It’s our last breakfast in Algodonales, Spain, Summer 2018. We sit on red plastic chairs at a small pavement café and find that our table has a mind of its own. We wedge napkins under its thin metal legs to correct the wobble, and enjoy brief seconds of success before someone rests an elbow and the table tilts again. More napkins are deployed and an argument brews between the children as to which table leg needs attention.
I can’t pretend that these kids are not mine, as we all look quite similar and we arrived here together. But I can pretend that a scrap amongst the siblings is not occurring. So I hum a taut tune and ignore their pleas for intervention as I seek distraction elsewhere.
This is a family run café – a husband and wife team and their teenage daughters. The husband has taken our order and now scans the scene from a step that leads to the interior. His wife comes up behind him and pushes him off his perch, as if to say, “Get on with your work.” No words or looks of annoyance are exchanged. The husband falls off the step with the agility of a dancer and moves around tables to attend to new customers. His wife takes his place on the step and scans the scene. After a few minutes she returns inside, her position affirmed.
I wonder if the husband is practising the same policy as me. Pretend nothing is happening, and it might turn out to be true.
One of the owners’ daughters brings us our drinks. Her arrival quietens my kids just as I’m ready to forsake my composure with a hissed public scolding.
“Gracias!” I say with a smile. “Say ‘gracias’, kids.” (the hiss seep in).
“Gracias.” they say with scowls.
And we sip coffee and ColaCao and read today’s sugar quote. We eat generous portions of tostada con tomate y aceite and our photos of that day tell us it was perfect.
If I hadn’t kept a diary that summer in Spain, I might think it had been the perfect day. However, I might not have recalled the dance of power between the husband and wife. Or that I witnessed (from afar) four funerals and one wedding in one town over the course of one month – as odd to me then as it is now.
I keep another diary currently – for the duration of the pandemic. Each day it feels like I’m maintaining a rising record of groundhog days, and today’s entry could pass for yesterday’s .. and probably tomorrow’s, too.
Yet as I leaf through my pencilled pages, no two days are actually the same. Moods nuance entries with highs and lows; there are bitter-sweet moments along with domestic ennui and an awful lot of cooking.
I see stats that stack up; #BlackLivesMatters; lockdown pancakes; and how pilchards sold out. Seasons have come and gone, DIY hair-dos have grown out, and my husband’s Hamilton obsession lives on … and on (we have our very own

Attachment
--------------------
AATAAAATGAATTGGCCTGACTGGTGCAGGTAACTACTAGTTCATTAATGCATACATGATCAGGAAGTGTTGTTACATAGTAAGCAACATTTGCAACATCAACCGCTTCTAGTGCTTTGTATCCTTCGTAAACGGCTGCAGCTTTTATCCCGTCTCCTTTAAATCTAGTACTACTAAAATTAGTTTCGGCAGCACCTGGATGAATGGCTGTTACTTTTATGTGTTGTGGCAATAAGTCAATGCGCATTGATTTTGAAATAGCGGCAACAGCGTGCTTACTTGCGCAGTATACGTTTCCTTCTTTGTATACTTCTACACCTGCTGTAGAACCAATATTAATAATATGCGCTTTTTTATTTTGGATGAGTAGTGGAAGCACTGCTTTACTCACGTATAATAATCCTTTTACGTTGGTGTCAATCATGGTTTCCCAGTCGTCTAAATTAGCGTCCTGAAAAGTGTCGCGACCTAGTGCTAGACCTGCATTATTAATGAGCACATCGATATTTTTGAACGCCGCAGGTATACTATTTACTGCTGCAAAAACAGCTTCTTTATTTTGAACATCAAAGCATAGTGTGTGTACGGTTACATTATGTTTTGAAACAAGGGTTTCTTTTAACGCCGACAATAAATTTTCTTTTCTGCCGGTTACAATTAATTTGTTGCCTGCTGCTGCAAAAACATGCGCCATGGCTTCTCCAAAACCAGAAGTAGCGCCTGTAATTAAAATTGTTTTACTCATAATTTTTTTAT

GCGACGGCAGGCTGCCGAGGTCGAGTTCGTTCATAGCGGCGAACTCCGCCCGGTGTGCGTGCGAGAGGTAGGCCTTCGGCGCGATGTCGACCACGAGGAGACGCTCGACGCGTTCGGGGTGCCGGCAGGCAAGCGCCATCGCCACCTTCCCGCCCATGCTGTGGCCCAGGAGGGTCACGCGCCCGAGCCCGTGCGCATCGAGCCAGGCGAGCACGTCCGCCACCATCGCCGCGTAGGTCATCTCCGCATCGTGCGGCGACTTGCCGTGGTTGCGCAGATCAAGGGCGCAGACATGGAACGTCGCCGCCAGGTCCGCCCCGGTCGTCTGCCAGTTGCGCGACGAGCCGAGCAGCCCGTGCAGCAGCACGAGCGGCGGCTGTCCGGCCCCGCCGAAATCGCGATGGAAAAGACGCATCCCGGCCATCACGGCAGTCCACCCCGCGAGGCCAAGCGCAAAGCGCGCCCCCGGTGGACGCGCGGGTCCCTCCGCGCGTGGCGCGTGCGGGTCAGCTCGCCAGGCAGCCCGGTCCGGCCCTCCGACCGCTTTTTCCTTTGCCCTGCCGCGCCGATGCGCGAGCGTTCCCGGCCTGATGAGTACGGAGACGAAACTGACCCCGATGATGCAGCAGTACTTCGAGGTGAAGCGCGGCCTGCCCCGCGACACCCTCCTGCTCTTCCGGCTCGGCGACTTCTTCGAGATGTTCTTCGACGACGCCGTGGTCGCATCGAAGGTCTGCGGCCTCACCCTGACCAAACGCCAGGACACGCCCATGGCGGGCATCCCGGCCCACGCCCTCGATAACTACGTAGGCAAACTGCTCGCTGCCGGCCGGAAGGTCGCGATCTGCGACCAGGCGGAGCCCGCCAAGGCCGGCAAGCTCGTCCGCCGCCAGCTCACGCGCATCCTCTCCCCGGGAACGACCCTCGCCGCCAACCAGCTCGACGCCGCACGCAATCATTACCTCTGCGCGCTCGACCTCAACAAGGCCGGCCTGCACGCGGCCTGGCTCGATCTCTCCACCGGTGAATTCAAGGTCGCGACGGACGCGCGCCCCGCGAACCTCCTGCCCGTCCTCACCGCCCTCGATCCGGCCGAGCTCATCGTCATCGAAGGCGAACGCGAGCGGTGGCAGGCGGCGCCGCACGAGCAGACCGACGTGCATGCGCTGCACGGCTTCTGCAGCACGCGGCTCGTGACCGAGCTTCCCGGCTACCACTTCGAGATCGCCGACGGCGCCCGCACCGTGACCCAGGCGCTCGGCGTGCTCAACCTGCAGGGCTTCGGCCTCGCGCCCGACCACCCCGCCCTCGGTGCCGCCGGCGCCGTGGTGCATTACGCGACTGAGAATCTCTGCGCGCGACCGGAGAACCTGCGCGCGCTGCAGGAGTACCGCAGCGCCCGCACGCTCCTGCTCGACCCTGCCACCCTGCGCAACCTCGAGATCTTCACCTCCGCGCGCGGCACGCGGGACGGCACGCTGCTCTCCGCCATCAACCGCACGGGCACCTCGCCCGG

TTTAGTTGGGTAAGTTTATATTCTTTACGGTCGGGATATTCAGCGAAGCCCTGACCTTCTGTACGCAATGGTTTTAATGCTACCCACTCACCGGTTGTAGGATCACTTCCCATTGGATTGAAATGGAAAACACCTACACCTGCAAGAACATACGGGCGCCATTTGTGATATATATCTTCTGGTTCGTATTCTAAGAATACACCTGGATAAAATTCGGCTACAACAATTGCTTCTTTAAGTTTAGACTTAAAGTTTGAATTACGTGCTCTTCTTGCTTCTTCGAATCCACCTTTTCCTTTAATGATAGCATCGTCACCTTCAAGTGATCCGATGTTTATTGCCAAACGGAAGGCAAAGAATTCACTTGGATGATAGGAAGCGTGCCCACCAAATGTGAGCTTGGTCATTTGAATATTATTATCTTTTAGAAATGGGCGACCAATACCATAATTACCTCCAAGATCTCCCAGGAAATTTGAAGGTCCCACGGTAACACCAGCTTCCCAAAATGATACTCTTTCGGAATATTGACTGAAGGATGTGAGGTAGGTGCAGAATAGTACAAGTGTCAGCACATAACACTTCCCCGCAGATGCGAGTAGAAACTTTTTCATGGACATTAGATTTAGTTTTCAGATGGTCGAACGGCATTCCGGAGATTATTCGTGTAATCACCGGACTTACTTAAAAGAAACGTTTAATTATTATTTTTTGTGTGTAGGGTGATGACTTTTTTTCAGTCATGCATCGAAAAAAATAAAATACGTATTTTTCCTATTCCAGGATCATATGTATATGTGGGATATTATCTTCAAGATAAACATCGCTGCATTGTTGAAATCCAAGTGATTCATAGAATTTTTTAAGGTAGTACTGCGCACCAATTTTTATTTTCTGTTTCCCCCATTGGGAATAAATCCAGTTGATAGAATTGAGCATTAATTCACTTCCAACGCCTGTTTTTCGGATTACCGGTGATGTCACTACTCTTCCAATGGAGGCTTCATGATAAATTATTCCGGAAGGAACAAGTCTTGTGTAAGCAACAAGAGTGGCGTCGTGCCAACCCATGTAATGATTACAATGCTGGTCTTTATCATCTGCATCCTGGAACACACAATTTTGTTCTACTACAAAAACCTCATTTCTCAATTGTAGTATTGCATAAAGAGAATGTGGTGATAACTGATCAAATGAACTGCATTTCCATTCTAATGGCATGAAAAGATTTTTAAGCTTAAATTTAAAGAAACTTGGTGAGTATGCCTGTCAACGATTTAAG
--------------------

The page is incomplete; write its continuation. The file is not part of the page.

‘dance’ grab of the remote control for that).
In the absence of any real travel, my diary allows room for reflection, and rereading my journal from 2018 gives me distance and perspective. Sometimes the old and new worlds collide.
Yesterday I was taken back to an artisan ice cream parlour in Seville (Rick Stein favours the orange blossom flavour). The innovative owner, Joaquín Liría, once designed an ice cream to mark Pope Benedict XVI’s visit to Spain in 2011. Named “Cream Vaticana” it was intended to “feed the body and the spirit” and its ingredients included blueberries and “crunchy incense“. Apparently, it was so good that the Vatican ordered more.
When we squeezed into Joaquín Liría’s ice cream shop in 2018, a film crew was already there. We edged our way out of shot and watched as we waited our turn to be served. Liría was perfecting a confection before letting the camera roll, and invited me to photograph his glacial creation. It was graced with iced olives. Liría was very pleased with my photo and thanked me for taking it. I’m sure it should have been the other way around.
Today there are no frozen visions at Heladería La Fiorentina and the story is quite different. The shop opened for Spring the same weekend that Spain went into lockdown, so Liría sent all his freshly made ice creams to soup kitchens. In June, he took the decision to not reopen the Heladería this year. He said, “The entire season is lost. We are artisans and we do not have enough economic cushion to support [us].”
Obviously, it’s not always possible to pretend things are okay – or forget how hard some things once were.
I rediscovered the sugar sachet that I first read on that ‘perfect’ morning in Algodonales, tucked into the back of my 2018 diary. Granules were escaping from a weakened corner, texturing the paper like sand. With care I picked it up and read its quote again.
A sachet chosen at random (or not) by the waitress that day. I wonder what she knew that I didn’t.
I’ve transcribed the words and its translation into my present diary. One day it’s likely I’ll want to read them again. And I trust that while the doors of his ice cream parlour remain closed, Joaquín Liría is spending this season conceiving a new sweet concoction to feed the body and spirit. I wish him luck.